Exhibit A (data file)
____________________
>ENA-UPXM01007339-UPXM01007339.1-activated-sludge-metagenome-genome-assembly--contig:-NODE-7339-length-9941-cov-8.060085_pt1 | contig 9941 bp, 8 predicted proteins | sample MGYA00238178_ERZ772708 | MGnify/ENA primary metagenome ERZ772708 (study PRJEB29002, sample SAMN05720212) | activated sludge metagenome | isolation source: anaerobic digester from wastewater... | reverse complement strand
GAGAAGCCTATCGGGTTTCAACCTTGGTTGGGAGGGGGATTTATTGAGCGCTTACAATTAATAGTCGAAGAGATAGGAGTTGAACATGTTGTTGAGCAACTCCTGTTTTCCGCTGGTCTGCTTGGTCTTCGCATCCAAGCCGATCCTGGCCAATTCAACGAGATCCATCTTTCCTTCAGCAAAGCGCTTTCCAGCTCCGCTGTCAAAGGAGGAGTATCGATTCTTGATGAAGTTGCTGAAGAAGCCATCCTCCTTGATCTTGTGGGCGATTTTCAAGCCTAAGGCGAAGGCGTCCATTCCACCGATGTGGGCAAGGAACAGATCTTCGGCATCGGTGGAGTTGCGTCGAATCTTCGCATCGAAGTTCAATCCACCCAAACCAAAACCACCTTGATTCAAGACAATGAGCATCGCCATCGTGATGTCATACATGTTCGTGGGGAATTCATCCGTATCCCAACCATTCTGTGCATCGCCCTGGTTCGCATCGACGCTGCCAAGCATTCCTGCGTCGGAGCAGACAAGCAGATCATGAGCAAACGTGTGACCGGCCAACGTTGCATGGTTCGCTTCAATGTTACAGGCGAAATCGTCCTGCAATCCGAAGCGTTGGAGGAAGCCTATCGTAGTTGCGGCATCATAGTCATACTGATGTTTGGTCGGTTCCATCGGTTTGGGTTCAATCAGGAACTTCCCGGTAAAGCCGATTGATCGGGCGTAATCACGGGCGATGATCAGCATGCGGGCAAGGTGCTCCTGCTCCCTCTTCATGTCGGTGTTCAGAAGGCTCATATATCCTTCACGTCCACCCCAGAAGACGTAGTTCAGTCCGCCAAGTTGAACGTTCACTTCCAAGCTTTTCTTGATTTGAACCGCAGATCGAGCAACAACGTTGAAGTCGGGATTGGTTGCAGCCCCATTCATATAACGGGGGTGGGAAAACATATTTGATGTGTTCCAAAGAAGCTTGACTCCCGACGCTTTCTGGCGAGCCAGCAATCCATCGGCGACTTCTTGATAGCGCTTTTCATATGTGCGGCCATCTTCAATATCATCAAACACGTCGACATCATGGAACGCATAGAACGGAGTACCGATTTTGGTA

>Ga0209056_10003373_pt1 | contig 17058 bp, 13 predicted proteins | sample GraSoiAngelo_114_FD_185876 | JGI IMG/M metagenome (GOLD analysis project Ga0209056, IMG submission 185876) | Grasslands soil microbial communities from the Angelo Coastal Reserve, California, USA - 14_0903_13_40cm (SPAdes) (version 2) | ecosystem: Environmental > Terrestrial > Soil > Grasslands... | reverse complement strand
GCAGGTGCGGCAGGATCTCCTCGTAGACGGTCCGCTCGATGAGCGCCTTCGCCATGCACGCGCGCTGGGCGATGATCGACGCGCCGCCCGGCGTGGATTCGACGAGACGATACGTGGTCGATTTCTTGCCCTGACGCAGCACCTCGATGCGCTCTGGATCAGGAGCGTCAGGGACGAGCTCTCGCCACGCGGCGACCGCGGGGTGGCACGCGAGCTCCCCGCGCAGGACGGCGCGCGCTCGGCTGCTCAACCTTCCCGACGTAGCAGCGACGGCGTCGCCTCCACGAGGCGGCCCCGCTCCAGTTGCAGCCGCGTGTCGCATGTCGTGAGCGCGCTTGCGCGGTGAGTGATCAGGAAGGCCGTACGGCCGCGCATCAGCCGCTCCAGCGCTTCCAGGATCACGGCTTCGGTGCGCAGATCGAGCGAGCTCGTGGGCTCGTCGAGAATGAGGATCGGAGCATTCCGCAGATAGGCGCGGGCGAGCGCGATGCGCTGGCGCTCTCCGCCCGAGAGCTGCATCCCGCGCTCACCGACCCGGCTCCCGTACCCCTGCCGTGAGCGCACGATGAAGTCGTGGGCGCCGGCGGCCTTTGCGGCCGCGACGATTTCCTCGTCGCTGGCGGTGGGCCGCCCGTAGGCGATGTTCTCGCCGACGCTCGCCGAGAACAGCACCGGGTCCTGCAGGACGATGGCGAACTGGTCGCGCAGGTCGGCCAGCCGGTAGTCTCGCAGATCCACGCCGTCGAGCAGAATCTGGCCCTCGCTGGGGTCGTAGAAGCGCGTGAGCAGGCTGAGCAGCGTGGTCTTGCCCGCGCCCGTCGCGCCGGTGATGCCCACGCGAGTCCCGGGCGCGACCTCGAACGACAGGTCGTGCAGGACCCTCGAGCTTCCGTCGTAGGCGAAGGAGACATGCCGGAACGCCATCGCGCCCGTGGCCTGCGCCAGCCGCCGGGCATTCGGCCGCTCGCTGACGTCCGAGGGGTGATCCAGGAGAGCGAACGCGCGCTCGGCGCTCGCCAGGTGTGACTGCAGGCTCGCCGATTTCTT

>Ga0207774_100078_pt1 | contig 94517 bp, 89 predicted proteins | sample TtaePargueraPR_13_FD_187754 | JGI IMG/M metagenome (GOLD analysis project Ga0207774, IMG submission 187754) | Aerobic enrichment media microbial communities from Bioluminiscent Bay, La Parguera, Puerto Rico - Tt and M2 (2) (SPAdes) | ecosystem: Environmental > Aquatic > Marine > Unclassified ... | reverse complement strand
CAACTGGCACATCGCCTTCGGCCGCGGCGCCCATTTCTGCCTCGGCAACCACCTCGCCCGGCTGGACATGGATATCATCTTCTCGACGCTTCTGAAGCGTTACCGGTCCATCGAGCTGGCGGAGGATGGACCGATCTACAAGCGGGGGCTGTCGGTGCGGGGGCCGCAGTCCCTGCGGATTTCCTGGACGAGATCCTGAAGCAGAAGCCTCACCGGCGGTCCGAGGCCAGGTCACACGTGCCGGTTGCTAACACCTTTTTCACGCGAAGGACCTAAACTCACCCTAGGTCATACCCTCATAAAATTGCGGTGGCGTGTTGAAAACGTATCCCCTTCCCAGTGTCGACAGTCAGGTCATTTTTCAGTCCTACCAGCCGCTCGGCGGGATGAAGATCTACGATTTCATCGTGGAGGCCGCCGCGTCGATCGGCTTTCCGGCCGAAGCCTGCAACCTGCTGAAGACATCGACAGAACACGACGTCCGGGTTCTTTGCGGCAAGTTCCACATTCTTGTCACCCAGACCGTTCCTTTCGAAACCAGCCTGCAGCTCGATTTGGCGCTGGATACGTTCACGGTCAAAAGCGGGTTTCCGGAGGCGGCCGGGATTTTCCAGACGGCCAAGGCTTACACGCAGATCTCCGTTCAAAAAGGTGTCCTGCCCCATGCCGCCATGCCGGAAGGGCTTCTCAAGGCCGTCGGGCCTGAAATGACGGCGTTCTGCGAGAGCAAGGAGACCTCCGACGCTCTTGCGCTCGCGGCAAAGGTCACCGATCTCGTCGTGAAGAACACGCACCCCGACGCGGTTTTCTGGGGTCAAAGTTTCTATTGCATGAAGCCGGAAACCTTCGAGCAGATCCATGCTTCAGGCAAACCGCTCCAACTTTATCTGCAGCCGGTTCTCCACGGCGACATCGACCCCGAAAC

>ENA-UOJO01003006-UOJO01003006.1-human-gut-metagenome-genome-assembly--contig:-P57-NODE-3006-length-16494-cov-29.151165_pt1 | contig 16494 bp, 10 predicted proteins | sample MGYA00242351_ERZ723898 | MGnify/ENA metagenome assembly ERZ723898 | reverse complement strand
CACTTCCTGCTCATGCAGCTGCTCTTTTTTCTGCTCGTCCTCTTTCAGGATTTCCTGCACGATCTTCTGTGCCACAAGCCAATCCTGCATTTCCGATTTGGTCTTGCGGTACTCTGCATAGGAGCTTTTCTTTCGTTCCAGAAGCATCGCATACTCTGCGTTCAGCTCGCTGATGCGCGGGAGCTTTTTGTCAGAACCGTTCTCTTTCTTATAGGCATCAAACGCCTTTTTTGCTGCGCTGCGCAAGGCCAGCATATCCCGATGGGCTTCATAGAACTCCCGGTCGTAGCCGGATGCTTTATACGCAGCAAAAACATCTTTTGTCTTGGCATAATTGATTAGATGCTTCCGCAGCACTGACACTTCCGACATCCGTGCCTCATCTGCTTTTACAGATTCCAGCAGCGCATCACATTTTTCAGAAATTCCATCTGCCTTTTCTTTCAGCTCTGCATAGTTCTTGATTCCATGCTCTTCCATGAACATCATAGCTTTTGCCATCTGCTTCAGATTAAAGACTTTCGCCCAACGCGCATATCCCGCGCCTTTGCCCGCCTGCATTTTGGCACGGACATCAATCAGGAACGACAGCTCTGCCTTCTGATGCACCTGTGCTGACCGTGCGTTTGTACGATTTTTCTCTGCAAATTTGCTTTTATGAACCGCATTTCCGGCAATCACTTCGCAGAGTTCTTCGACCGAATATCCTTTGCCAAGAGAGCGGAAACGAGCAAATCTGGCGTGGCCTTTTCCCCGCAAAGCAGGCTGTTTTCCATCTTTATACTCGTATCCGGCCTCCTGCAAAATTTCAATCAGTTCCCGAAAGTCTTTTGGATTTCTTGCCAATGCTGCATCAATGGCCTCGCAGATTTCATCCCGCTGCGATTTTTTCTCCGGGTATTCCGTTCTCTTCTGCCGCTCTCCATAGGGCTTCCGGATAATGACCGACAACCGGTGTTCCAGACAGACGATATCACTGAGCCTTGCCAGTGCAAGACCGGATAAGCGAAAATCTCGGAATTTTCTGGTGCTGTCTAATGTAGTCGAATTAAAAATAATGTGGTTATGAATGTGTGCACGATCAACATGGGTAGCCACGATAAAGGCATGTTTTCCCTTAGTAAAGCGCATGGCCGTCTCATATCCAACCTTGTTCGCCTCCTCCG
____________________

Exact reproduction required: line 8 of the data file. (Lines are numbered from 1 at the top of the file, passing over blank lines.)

CACTTCCTGCTCATGCAGCTGCTCTTTTTTCTGCTCGTCCTCTTTCAGGATTTCCTGCACGATCTTCTGTGCCACAAGCCAATCCTGCATTTCCGATTTGGTCTTGCGGTACTCTGCATAGGAGCTTTTCTTTCGTTCCAGAAGCATCGCATACTCTGCGTTCAGCTCGCTGATGCGCGGGAGCTTTTTGTCAGAACCGTTCTCTTTCTTATAGGCATCAAACGCCTTTTTTGCTGCGCTGCGCAAGGCCAGCATATCCCGATGGGCTTCATAGAACTCCCGGTCGTAGCCGGATGCTTTATACGCAGCAAAAACATCTTTTGTCTTGGCATAATTGATTAGATGCTTCCGCAGCACTGACACTTCCGACATCCGTGCCTCATCTGCTTTTACAGATTCCAGCAGCGCATCACATTTTTCAGAAATTCCATCTGCCTTTTCTTTCAGCTCTGCATAGTTCTTGATTCCATGCTCTTCCATGAACATCATAGCTTTTGCCATCTGCTTCAGATTAAAGACTTTCGCCCAACGCGCATATCCCGCGCCTTTGCCCGCCTGCATTTTGGCACGGACATCAATCAGGAACGACAGCTCTGCCTTCTGATGCACCTGTGCTGACCGTGCGTTTGTACGATTTTTCTCTGCAAATTTGCTTTTATGAACCGCATTTCCGGCAATCACTTCGCAGAGTTCTTCGACCGAATATCCTTTGCCAAGAGAGCGGAAACGAGCAAATCTGGCGTGGCCTTTTCCCCGCAAAGCAGGCTGTTTTCCATCTTTATACTCGTATCCGGCCTCCTGCAAAATTTCAATCAGTTCCCGAAAGTCTTTTGGATTTCTTGCCAATGCTGCATCAATGGCCTCGCAGATTTCATCCCGCTGCGATTTTTTCTCCGGGTATTCCGTTCTCTTCTGCCGCTCTCCATAGGGCTTCCGGATAATGACCGACAACCGGTGTTCCAGACAGACGATATCACTGAGCCTTGCCAGTGCAAGACCGGATAAGCGAAAATCTCGGAATTTTCTGGTGCTGTCTAATGTAGTCGAATTAAAAATAATGTGGTTATGAATGTGTGCACGATCAACATGGGTAGCCACGATAAAGGCATGTTTTCCCTTAGTAAAGCGCATGGCCGTCTCATATCCAACCTTGTTCGCCTCCTCCG